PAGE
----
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Identifying structurally stable peptides

A new method for diagnostics and therapeutics development

A new method of identifying peptides that retain the structural, conformational and/or antigenic properties of a particular region of a full protein.


  • Peptides for medicine/therapy, for diagnostic and prognostic/test assays and procedures, and as vaccine candidates

Development Status

  • Undergoing validation

IP Status

  • Priority patent application filed 2021

Commercial Offerings

  • Technology available for licensing and/or co-development


Protein structure and conformation play a key role in the generation of an immune response and it is therefore critical to identify the relevant “hot spots” within the protein that trigger the body’s immune defence. Existing methods and tools attempt the identification of immunogenic regions within proteins, without specific understanding of the potential peptide stability and/or conformation.

An innovative approach has been developed for the rapid identification of stable peptides that retain the structural, conformational and/or antigenic properties of a particular region of a full protein. The technique can be used to derive short, immunogenic peptides that have considerable use in diagnostic and prognostic methods, antibody detection and profiling (‘fingerprinting’), vaccine development and/or monitoring of vaccine performance, and accurate variant detection and measurement.


A new computational method based on rigorous thermodynamic predictions allows the identification and prediction of peptide sequences that retain the structural stability and conformational features which characterise that region of the full protein. Peptide sequences derived in this way are likely to be good candidates for immunogenic sites and the production of antibodies. Proof-of-concept experiments were carried out within the context of SARS-CoV-2 to validate the identification of peptides and their application in developing a next-generation SARS-CoV-2 serology tests.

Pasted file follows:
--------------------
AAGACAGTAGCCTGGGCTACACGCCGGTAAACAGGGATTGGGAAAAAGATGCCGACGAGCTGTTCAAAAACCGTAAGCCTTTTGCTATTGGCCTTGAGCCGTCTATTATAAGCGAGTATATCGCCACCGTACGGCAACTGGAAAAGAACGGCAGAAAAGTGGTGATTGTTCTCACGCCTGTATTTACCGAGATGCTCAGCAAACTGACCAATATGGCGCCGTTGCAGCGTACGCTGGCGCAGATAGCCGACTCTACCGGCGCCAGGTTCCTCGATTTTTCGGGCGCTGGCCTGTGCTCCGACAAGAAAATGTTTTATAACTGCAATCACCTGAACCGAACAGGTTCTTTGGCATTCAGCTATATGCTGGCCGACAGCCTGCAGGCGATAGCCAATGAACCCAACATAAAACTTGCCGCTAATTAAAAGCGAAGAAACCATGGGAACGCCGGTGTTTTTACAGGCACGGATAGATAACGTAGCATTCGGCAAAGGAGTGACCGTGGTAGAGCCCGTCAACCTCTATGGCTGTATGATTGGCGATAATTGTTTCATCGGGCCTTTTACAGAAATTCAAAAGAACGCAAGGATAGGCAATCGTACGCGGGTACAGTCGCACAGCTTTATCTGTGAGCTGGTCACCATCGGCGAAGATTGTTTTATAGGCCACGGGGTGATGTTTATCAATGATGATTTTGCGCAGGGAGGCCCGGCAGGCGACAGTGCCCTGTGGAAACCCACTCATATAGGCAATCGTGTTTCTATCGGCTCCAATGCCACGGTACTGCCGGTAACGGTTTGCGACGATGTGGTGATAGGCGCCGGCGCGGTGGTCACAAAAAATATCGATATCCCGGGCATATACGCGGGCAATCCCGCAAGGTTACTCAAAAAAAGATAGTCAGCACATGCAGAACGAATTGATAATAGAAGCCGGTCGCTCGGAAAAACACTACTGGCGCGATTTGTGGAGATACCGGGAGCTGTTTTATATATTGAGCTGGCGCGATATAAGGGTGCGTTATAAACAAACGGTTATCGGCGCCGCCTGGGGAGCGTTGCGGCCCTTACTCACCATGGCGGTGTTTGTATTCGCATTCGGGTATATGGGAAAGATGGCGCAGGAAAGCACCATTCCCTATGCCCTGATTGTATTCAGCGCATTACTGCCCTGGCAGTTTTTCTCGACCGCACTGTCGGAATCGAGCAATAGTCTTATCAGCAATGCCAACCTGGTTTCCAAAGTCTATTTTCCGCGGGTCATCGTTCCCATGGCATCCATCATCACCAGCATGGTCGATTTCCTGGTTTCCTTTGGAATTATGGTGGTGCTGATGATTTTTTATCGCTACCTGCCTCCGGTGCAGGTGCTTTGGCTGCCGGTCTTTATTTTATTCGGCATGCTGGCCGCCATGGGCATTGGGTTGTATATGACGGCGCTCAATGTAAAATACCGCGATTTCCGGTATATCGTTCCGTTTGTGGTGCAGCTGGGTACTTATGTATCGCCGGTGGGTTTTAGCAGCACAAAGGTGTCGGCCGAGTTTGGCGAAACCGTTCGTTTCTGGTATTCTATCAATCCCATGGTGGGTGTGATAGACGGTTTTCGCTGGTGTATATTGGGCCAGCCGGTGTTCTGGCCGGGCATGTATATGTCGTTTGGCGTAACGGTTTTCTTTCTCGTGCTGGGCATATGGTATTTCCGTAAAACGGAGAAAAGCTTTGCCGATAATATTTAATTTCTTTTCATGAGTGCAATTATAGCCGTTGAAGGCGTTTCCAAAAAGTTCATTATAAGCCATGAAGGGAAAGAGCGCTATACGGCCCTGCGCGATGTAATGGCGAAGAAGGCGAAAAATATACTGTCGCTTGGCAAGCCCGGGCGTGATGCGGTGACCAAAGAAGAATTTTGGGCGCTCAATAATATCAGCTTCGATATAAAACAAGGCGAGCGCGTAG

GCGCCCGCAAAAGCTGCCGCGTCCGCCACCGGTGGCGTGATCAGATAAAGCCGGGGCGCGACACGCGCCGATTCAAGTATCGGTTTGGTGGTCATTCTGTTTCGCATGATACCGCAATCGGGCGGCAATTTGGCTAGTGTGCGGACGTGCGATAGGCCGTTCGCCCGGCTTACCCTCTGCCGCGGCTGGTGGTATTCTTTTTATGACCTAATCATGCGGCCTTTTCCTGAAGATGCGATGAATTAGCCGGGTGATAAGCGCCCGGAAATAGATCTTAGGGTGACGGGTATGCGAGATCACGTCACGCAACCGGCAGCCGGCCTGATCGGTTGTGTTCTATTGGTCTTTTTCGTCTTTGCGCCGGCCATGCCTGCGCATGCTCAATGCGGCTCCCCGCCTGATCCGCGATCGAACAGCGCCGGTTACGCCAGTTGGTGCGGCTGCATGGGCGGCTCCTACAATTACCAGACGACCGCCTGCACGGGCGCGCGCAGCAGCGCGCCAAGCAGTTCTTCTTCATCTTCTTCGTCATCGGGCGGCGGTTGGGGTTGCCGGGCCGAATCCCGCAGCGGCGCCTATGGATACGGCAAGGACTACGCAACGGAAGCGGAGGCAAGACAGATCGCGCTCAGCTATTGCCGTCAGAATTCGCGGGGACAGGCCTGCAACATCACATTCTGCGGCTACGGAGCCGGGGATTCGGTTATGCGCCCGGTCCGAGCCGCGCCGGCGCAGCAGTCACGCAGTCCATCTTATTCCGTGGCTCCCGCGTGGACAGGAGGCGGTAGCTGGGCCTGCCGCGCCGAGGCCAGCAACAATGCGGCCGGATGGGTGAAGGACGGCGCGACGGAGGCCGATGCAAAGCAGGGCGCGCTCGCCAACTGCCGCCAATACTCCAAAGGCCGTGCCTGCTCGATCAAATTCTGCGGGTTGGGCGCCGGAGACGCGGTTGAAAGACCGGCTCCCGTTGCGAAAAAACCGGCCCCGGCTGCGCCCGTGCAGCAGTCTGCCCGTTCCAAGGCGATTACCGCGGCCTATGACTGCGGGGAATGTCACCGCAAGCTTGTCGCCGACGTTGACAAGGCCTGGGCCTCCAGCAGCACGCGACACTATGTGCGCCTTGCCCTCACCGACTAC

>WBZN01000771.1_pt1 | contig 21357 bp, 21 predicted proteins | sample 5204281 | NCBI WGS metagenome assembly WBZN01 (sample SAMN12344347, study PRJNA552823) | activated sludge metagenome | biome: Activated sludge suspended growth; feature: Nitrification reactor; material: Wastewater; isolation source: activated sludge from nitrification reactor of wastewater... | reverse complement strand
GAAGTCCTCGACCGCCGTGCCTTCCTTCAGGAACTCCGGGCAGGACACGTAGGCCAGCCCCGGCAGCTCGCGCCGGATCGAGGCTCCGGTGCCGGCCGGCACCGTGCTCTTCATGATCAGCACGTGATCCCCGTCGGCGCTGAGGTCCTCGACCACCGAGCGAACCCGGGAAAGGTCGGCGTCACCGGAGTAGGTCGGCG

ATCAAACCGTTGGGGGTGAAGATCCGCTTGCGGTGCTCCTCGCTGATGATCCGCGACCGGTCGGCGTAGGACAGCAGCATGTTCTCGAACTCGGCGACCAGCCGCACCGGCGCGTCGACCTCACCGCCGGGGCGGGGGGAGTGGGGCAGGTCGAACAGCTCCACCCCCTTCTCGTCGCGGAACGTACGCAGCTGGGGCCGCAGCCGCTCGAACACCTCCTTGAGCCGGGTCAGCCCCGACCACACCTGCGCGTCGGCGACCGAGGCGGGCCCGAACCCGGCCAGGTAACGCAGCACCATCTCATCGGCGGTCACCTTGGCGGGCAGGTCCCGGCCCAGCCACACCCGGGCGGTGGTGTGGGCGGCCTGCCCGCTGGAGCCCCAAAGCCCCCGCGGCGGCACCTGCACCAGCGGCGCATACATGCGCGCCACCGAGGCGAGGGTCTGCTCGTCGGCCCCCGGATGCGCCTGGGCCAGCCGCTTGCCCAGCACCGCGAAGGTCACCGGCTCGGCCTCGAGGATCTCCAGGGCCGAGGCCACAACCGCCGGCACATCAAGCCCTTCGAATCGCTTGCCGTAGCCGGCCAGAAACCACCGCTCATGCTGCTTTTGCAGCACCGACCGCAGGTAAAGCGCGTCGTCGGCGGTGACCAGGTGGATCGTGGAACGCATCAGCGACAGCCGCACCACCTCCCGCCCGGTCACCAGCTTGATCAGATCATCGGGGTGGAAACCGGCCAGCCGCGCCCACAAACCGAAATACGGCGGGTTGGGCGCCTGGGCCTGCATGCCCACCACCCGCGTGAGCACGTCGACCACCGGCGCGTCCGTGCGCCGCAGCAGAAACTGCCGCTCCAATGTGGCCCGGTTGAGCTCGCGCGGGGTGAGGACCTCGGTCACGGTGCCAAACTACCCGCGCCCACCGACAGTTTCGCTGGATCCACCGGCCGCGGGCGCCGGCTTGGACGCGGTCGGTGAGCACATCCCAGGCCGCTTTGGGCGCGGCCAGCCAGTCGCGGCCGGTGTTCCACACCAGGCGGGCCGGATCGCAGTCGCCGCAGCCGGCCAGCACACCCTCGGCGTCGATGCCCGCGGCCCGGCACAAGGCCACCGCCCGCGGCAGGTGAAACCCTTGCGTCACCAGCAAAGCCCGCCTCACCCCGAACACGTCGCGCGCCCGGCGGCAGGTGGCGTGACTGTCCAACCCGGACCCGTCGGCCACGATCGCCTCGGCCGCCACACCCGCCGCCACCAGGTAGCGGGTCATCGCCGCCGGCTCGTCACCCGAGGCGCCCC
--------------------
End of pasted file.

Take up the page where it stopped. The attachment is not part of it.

The method was used to identify short SARS-CoV-2 S-protein derived peptide sequences and to demonstrate that a combination of 5 peptides could detect antibody responses to infection by SARS-Cov-2 virus with 100% sensitivity and 95% specificity. These peptides are shorter than those used in commercial serology tests and allow to discriminate variants, assess whether the immunity is vaccine-induced or is the result of previous exposure to the infection, and assess vaccine effectiveness.

The patented technology requires few peptides to be tested and therefore facilitates the rapid selection of immunogenic peptide.


  • Rapid selection of immunogenic peptides based on rigorous thermodynamic predictions
  • Use of short peptide sequences with better signal-to-noise ratio
  • Peptides that have protein modifications (e.g. N-glycosylation) can be further prioritised
  • High specificity and sensitivity – in the context of SARS-Cov-2 virus serology test, with 100% sensitivity and 95% specificity
  • Discrimination between variants
  • Distinguish antibody response to vaccination from antibody response to viral infection
  • Correlation with clinical outcomes
  • Antibody fingerprinting


Manuscript in preparation.

Please note, the header image is purely illustrative. Source: Fusion Medical Animation via Unsplash.

Quote: TEC1104372

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Dr Mokdad Mezna

Technology Transfer Manager
The Institute of Genetics and Cancer
The Usher Institute